Steinhauser soloes to first pro win in Stage 17, Pogacar extends Giro lead to nearly eight minutes

PASSO BROCON, Italy (AP) — Georg Steinhauser soloed to his first professional victory in the brutal 17th stage of the Giro d’Italia, and overall leader Tadej Pogacar extended his already considerable advantage to nearly eight minutes.

Steinhauser was smiling over the final 400 meters, knowing he was riding to the biggest success of his career in his grand tour debut. The young German then shook his head in disbelief before sitting up and raising his arms above his head as he crossed the summit finish at Passo Brocon.

“It’s something unbelievable. Already on Stage 8, I noticed I have good legs. I thought maybe I have the legs to win a stage," Steinhauser said.

“Today when I rode to the sign-on, I thought to myself ‘I have good legs, maybe I will win today,’ and then I went from the beginning in the break. It was a little bit strange because we got caught by the peloton again but at one moment I decided I have to try again and I did and it worked out.”

The 22-year-old Steinhauser has a strong cycling pedigree. His father, Tobias, was also a professional cyclist, while his uncle, Jan Ullrich, won the Tour de France as well as the Spanish Vuelta.

Pogacar had threatened to spoil the German's day with a late attack but the Slovenian rider finished 1 minute, 24 seconds behind Steinhauser. Antonio Tiberi led a reduced gap of overall contenders over the line for third, 1:42 behind.

“I heard on the radio and I was super nervous on the last climb," Steinhauser said with a laugh. "I knew I had to push all the way to the finish. I heard at one point that he’s attacking but I was already two (kilometers) to go so I thought I will make it.”

Pogacar, a two-time Tour de France champion, still extended his lead to 7:42 over Daniel Martinez and 8:04 over Geraint Thomas.

“I’m satisfied how it is, even if I don’t win anything else now, everything is just bonus from now on,” Pogacar said. “The main goal is always to keep the jersey into Rome, not to do anything stupid.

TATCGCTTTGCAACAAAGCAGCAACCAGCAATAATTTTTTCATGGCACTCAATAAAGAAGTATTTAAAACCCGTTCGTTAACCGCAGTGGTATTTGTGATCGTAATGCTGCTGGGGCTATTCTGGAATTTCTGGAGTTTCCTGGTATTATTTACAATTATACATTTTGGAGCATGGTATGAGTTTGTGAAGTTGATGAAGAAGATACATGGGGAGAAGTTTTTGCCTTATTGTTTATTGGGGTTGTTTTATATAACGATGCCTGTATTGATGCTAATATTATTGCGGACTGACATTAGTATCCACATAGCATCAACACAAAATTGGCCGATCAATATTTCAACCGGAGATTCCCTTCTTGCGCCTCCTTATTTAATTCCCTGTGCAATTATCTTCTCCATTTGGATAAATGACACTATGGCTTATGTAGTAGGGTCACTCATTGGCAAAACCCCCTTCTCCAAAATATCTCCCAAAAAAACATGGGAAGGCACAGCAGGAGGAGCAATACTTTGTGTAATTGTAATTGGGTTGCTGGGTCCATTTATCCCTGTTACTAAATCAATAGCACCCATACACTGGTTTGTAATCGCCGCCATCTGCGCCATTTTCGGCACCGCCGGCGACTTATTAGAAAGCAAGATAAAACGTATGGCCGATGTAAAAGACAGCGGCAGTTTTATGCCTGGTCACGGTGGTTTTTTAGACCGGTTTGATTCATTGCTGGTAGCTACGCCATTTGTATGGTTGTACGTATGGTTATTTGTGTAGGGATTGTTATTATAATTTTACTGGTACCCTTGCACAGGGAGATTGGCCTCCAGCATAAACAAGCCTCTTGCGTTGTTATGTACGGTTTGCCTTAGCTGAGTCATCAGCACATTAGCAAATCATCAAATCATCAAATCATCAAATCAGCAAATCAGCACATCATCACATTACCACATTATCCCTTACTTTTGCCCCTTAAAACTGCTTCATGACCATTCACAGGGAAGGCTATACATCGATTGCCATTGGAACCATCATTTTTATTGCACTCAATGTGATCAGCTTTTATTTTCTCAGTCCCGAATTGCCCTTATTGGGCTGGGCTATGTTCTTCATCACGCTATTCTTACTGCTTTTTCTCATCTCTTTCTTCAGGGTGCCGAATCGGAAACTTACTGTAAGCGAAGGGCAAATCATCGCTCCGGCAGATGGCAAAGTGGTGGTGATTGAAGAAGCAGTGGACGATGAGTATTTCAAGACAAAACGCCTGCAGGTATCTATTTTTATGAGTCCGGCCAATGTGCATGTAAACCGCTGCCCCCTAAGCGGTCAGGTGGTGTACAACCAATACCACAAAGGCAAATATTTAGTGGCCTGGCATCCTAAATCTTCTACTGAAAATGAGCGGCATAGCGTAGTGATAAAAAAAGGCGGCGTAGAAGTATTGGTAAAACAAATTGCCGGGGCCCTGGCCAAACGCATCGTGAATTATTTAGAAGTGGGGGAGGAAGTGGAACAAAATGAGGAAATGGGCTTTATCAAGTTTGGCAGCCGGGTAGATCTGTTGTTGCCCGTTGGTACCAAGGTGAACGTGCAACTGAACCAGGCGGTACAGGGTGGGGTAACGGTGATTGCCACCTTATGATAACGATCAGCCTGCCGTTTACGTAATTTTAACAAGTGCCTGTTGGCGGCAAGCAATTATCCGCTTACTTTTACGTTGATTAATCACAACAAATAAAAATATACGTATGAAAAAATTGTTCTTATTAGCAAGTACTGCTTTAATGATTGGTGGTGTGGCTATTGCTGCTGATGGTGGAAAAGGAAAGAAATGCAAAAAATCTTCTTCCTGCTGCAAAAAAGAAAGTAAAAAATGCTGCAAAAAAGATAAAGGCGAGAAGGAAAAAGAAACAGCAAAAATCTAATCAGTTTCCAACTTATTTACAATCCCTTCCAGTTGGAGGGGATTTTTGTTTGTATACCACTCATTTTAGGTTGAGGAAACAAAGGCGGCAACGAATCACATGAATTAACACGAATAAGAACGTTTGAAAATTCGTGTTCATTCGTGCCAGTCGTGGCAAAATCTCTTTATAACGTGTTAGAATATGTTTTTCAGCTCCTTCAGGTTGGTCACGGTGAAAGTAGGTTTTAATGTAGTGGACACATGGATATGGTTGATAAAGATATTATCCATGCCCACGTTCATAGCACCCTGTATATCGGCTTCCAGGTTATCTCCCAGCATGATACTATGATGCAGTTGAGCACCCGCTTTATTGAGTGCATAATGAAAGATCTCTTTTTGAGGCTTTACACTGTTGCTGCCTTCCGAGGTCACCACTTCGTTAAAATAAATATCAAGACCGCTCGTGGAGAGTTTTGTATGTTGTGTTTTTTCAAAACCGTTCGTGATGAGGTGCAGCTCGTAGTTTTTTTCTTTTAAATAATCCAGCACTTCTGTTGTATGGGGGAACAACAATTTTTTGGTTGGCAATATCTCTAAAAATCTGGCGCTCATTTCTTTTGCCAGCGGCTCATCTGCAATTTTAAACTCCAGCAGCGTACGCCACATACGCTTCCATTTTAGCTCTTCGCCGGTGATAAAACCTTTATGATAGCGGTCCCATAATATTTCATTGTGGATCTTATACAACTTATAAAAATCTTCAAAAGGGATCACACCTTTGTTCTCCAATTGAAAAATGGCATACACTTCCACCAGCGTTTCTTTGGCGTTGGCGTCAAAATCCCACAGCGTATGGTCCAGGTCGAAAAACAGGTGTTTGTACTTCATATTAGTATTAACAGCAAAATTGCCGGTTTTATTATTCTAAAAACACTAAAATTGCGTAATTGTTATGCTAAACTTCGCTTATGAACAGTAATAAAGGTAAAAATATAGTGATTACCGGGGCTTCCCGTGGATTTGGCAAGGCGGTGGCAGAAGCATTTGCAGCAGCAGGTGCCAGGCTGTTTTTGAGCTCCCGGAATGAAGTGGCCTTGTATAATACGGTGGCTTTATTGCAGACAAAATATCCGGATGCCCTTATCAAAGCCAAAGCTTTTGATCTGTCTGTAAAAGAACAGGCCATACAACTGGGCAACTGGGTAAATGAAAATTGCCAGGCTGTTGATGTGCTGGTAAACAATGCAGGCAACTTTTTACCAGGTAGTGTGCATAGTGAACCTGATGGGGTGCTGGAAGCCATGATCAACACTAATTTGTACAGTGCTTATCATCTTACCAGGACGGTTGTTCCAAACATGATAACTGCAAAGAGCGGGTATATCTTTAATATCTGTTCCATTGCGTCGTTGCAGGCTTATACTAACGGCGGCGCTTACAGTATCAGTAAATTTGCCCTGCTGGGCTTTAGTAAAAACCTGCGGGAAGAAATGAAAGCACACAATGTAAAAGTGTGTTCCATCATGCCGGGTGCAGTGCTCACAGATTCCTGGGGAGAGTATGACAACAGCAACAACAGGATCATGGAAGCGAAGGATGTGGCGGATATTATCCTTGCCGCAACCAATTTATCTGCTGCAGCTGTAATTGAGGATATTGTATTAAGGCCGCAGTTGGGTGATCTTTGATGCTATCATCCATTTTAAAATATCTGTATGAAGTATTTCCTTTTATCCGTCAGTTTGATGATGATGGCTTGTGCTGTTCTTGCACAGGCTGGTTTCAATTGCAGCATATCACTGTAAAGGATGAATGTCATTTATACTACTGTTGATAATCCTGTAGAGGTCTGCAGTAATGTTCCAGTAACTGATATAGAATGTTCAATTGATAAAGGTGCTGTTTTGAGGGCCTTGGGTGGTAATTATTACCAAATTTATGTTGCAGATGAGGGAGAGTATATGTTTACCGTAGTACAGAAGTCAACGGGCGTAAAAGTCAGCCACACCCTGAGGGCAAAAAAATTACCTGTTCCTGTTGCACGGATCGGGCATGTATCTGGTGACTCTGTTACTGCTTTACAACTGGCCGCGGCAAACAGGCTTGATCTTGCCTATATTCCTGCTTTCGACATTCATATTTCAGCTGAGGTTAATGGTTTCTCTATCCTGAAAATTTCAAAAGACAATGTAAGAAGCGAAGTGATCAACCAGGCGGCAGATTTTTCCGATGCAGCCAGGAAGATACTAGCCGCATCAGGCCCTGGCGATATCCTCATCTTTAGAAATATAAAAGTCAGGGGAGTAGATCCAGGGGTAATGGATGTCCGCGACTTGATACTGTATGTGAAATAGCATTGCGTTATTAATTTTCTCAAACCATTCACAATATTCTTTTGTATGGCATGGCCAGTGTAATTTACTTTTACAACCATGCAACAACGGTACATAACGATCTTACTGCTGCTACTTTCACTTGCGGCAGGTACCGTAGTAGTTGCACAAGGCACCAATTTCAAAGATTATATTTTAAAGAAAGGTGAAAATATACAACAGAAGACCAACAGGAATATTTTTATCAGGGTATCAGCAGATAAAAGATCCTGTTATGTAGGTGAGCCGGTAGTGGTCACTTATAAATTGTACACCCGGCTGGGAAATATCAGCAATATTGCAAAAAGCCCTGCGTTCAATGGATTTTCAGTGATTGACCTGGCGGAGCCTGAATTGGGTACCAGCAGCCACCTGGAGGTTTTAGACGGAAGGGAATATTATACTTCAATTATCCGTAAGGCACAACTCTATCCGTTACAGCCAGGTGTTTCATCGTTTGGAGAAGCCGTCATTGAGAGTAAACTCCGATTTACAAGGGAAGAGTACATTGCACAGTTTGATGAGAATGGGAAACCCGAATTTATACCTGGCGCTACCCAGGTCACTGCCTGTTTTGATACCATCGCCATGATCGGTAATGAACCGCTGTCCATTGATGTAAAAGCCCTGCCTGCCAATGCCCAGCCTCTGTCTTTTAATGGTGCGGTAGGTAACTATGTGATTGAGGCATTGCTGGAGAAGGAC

"But there is one really nice stage, Monte Grappa close to Slovenia. We can see what can happen there.”

There was none of the drama and chaos of the previous day but the weather was still wet and freezing in parts on a tough day in the Dolomites.

Apart from one short stretch, the riders were constantly climbing or descending on the 159-kilometer (99-mile) route from Selva di Val Gardena, with four classified climbs before the top category ascent to the finish on the Passo Brocon.

Steinhauser had been part of the first breakaway of the day but they were caught by the peloton. Amanuel Ghebreigzabhier then set off on his own toward the top of the third climb, with 60 kilometers remaining, and he was followed by Steinhauser.

And Steinhauser attacked near the top of the first ascent of the Passo Brocon, on the penultimate climb of the day, to solo to victory over the final 34 kilometers.

Thursday’s 18th stage offers some respite from the mountains in a mainly flat, 178-kilometer route from Fiera di Primiero to Padua that will likely end in a sprint finish.

The Giro ends in Rome on Sunday.


AP cycling:

The Associated Press